It turns out that IE doesn’t appear to support the nested Param element, although I freely admit that I haven’t checked the OpenSearch 1.1 specs to see if something changed from 1.0 (although a first pass of draft 3 doesn’t seem to include the Param element – I suppose the Firefox docs on the topic could just be out of date).
- No close button on every tab
- No close button at the right of the tab bar
- highlight text, right-click, search uses the selected Search Box engine, not Google
- scrolling tab bar
- constant switching between “extensions” and “add-ons” between Firefox versions
- atrocious options pane for Windows users (this is actually a Firefox 1.5+ problem)
- massively slow first startup time without a splashscreen
- terrible UI for session saving (text box has become a dropdown, with no clues)
- ‘tabs’ and ‘feeds’ options tabs are poorly designed and laid out
- spell-checker dictionary doesn’t come bundled with your localised build
More as they occur to me.
One of my colleagues, Marieke Guy, has just written a puntastically-titled article entitled Wiki or Won’t He? A Tale of Public Sector Wikis in the UKOLN online periodical Ariadne in which I get extensively quoted. I hadn’t realised when I tacked those few paragraphs onto the end of the short questionnaire, it was going to be quoted directly, so I apologise in advance for my poor use of English.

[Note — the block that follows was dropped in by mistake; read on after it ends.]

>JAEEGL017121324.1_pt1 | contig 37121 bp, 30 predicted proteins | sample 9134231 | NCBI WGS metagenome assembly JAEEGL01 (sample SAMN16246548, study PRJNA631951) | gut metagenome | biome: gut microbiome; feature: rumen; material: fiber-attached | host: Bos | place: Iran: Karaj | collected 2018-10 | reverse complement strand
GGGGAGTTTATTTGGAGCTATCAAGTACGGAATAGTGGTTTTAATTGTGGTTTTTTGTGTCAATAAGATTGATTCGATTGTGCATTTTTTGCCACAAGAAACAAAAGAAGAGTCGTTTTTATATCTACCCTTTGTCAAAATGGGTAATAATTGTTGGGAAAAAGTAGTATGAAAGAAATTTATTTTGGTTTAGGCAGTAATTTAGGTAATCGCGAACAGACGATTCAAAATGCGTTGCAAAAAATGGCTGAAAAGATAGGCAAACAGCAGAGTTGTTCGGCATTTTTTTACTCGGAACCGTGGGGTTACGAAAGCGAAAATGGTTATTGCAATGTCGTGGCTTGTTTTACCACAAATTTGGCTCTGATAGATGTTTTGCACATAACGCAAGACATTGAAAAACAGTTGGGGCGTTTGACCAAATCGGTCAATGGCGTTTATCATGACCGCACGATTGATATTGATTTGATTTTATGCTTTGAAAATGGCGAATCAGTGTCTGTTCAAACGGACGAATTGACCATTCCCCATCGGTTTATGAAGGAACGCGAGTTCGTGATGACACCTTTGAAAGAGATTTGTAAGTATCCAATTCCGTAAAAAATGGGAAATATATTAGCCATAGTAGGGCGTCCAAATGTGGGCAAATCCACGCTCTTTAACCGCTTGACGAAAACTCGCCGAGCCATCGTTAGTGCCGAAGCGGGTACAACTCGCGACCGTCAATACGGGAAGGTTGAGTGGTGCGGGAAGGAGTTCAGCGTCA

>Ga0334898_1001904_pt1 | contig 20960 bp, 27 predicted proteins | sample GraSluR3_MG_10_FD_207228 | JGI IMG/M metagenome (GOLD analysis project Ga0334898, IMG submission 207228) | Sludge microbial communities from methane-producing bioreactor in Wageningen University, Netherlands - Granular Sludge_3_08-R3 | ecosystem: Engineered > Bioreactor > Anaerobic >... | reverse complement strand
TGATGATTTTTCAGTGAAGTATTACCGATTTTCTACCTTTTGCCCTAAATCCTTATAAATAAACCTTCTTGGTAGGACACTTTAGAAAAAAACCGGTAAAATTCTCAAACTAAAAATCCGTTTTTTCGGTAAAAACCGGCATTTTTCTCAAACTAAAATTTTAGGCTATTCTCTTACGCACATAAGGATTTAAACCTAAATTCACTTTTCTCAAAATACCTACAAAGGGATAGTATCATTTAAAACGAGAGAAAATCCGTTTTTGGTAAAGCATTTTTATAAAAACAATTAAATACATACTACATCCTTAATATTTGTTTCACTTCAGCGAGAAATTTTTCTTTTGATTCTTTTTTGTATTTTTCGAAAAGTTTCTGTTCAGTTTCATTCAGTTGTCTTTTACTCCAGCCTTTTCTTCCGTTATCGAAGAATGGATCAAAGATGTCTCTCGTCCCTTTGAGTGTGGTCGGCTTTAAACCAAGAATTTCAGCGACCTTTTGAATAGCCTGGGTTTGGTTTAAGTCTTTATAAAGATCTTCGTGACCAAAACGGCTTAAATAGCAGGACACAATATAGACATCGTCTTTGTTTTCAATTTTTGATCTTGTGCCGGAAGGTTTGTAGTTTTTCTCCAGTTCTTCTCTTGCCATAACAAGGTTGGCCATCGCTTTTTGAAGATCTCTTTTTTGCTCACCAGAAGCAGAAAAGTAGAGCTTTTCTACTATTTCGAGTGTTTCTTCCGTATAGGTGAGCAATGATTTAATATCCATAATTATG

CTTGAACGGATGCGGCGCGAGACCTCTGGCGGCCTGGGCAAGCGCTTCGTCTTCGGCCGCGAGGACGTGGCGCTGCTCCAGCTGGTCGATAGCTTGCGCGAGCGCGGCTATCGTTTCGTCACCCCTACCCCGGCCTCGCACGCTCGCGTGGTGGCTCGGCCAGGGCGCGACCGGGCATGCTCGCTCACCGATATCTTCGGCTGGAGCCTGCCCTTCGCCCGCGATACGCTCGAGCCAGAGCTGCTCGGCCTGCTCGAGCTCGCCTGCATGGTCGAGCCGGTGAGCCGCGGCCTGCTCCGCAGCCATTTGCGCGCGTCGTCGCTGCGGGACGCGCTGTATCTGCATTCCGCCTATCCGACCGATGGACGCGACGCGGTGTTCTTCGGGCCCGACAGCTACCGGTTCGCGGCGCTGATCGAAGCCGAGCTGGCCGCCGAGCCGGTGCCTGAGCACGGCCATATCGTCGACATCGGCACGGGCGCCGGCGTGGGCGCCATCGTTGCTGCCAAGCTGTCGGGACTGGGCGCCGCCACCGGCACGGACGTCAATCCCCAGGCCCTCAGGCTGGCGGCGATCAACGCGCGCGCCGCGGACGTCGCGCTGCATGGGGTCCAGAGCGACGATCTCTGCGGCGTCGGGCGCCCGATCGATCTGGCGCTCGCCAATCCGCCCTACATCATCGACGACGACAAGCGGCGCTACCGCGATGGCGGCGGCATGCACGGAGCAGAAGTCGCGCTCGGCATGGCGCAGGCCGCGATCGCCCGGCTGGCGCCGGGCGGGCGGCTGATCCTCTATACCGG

Tomorrow I’ll be talking at UKOLN’s national Wiki Workshop in Birmingham about evaluating wikis for rollout at universities. It’s only a 15 minute talk (most of the day is spent in discussion panels), and I have trouble keeping just sentences that short, so I have no idea how I’m going to shut myself up. It should be a fun experience anyway.
It’s funny to watch this Sending XHTML as text/html not-considerd-harmful after all (which is wrong, of course) post get a load of comments almost a year later, but the best bit is saved until the comments, where the author of the article, Brad, responds to a comment by Sam:
Sam: how exactly is this:
I believe the biggest advantages to XHTML are its readability, uniformity, well-formedness as it pertains to authoring, and the consistency of the rendered DOM (which is also a result of any well-formed HTML document).
different from HTML 4.01 strict?
Very simply, XHTML is more aesthetically and logically pleasing than HTML.
I’ve had my Linkssys WAG54G (a wifi router and four-port switch) for about eighteen months, but over the past month or so, it’s been consistently dropping and then reconnecting my wired network connections every few seconds with Windows reporting that “A network cable was unplugged”. Replacing the network card would solve the problem for a few hours, after which it would start again.
It turns out that changing the connection type to 10Mbps (full duplex) solves this problem. I’m not really sure why, possibly too sensitive to noise on the line at higher transfer rates?